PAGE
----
Timeline, continued: US pressure Oct. 2003: Treasury Secretary Snow begins to “browbeat” China to allow appreciation. Treasury Report: RMB merits concern & talks Speculators in financial markets start to bet appreciation. as reflected in either capital flows (see Prasad & Wei) or non-deliverable as long as ward price (see appendix graph). Feb. 2005: Senators Schumer & Graham propose first of bills to impose (WTO-illegal) tariffs of 27.5 % against all Chinese goods if China does not substantially revalue its currency. Subsequent versions, by Baucus-Grassley in addition to others substitute the phrase “currency misalignment” in place of “unfair manipulation” to ease st in addition to ard of proof. Timeline, continued: China’s macroeconomy 2004-07: Rapid growth puts China into Excess Dem in addition to . 2005-06: Despite large balance of payments surpluses, PBoC sterilization of reserve inflows prevents excessive money growth & inflation. 2007-08: Sterilization finally falters: Money becomes excessive. Inflation becomes a serious concern. Shanghai stock market experiences a bubble. Mid-2008 – early 2009: Worst of the global recession hits. China loses 26% of exports Growth slows; danger of overheating disappears. Mid-2009 – 2011: China resumes very rapid growth in response to domestic dem in addition to stimulus + renewed exports China is now a major engine of growth in world economy. Danger of overheating returns: esp. real estate bubble. Timeline, continued: Exchange rate July 2005: China announces a new policy, Immediate 2.1 % revaluation, Followed by “managed float”: controlled appreciation, supposedly against an unspecified basket of currencies. But, as often, de jure exchange rate regime de facto. Estimation of true regime reveals: $ link did not even begin to loosen until 2006. By 2007, implicit basket had shifted some weight onto other currencies, especially the €. RMB appreciates against the $ from 2006 to 2008, because € does.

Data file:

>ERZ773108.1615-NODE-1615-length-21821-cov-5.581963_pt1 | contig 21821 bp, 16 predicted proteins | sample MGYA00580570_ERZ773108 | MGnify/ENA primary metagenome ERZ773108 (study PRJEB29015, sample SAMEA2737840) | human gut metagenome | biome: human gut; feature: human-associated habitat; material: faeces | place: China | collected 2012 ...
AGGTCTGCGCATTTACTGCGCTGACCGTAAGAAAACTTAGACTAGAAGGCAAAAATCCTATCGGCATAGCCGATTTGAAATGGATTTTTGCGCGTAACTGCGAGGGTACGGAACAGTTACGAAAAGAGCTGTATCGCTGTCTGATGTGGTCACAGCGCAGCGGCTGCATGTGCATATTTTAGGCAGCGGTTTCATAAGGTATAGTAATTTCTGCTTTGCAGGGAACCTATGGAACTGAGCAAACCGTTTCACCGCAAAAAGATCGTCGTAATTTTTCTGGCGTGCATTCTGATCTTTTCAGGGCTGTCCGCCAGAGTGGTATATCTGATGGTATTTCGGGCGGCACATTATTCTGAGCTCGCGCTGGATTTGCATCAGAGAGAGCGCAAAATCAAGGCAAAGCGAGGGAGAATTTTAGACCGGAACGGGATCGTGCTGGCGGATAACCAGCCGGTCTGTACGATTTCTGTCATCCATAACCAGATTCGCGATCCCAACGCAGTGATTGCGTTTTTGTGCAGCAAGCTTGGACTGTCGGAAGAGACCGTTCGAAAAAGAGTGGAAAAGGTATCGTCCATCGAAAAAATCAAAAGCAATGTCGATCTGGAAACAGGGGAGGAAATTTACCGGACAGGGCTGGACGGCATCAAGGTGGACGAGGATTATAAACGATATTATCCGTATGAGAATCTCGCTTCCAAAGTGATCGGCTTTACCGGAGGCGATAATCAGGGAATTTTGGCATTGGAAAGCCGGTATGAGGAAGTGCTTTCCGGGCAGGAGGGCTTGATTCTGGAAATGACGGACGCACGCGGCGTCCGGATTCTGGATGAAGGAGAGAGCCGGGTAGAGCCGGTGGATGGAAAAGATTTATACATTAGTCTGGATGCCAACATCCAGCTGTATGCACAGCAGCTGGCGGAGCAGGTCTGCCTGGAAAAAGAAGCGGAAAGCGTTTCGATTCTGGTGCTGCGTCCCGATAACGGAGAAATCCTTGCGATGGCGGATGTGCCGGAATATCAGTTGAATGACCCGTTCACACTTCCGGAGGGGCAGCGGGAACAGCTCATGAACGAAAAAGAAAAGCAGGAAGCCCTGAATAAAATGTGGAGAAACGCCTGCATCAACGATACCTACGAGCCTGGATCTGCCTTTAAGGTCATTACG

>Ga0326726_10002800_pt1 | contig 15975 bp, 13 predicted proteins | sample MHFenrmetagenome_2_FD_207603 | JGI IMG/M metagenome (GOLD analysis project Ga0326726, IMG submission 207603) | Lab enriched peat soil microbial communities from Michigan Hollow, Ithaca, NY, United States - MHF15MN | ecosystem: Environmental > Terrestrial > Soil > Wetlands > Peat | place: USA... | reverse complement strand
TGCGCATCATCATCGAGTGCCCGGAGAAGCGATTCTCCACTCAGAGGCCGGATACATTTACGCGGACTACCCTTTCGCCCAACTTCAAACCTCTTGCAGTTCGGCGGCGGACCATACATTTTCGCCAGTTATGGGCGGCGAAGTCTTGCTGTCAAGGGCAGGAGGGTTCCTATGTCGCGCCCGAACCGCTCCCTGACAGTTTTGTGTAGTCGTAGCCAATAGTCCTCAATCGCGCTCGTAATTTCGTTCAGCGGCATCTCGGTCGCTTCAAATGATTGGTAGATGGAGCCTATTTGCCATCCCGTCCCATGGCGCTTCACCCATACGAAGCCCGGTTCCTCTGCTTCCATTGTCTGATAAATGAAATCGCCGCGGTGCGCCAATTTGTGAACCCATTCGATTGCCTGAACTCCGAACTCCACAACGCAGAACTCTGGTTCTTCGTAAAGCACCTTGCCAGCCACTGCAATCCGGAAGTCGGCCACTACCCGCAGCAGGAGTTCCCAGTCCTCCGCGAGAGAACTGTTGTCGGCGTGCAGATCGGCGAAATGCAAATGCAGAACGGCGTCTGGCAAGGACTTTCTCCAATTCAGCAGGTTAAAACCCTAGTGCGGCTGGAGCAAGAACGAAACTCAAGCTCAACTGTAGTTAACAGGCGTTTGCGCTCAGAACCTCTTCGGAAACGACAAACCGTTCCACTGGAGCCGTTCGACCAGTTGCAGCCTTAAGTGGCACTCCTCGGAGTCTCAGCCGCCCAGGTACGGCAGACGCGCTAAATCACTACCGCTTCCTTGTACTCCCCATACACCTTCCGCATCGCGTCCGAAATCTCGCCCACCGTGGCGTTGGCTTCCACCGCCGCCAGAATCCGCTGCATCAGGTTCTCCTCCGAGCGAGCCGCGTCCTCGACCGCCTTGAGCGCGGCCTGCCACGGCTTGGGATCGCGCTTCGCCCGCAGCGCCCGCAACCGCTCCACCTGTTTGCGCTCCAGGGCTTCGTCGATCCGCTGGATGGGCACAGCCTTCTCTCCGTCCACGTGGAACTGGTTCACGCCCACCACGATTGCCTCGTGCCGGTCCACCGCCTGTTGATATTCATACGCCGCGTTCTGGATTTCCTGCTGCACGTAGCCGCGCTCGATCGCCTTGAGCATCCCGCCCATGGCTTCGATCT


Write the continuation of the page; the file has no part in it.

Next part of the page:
The magnitude of daily movements vs. $ increased in the spring of 2006, May 2008: Chinese leaders hear exporter complaints of competitiveness difficulties. Mid-2008-April 2010: yuan re-pegs $ 6.84 RMB/$ 20% stronger, vs. $, than 2005. Timeline, continued: Exchange rate The RMB rose against the $ as long as 2 years, but returned to peg in mid-2008 $/RMB €/RMB €/$

Timeline, continued Oct. 2006 – IMF Article IV consultation finds RMB “undervalued.” 2007: US Treasury temporarily passes hot potato of exchange rate complaints to IMF, which gets m in addition to ate as long as exchange rate “surveillance.” 2008: Though financial crisis originates in US, “flight to quality” temporarily raises dem in addition to as long as $. 2009: Chinese leaders, as long as the first time, express concerns that their vast holdings of US treasury bills may not be well-invested. Pres. Obama & Secy. Geithner seek to reassure. 2009: Chinese warnings Premier Wen worries US T bills may lose value. Urges the US to keep its deficit at an “appropriate size” to ensure the “basic stability” of the $ (again on 11/10/09). PBoC Gov. Zhou, proposes replacing $ as international currency, with the SDR (March 09). Timeline, continued 2010 Winter 2010: Pressure mounts – International pressure on Beijing to appreciate; Congressional pressure on US Treasury to find China guilty of currency manipulation in its biannual report due April 15. But Chinese say they will never bow to pressure.

April 2010 – Collision is averted: Treasury postpones manipulation report. June 19 – PBoC announces it will “increase the renminbi’s exchange-rate flexibility,” though subsequent appreciation is small. So both sides save face as long as the moment. September 27 – Brazil Finance Minister Mantega warns of “Currency Wars”: Each country intervenes to push its currency down in ef as long as t to gain trade advantage, collectively futile. November 8, G20 Summit in Seoul – China criticizes US Fed’s monetary easing (“QE2”) as an example of currency wars. Jan. 2011: Preparations as long as Obama-Hu summit Jan.14: Geithner notes that – including higher China’s inflation – RMB is appreciating at 10% per year. That suggests US lower priority on the currency issue Vs. IPR, North Korea & other issues.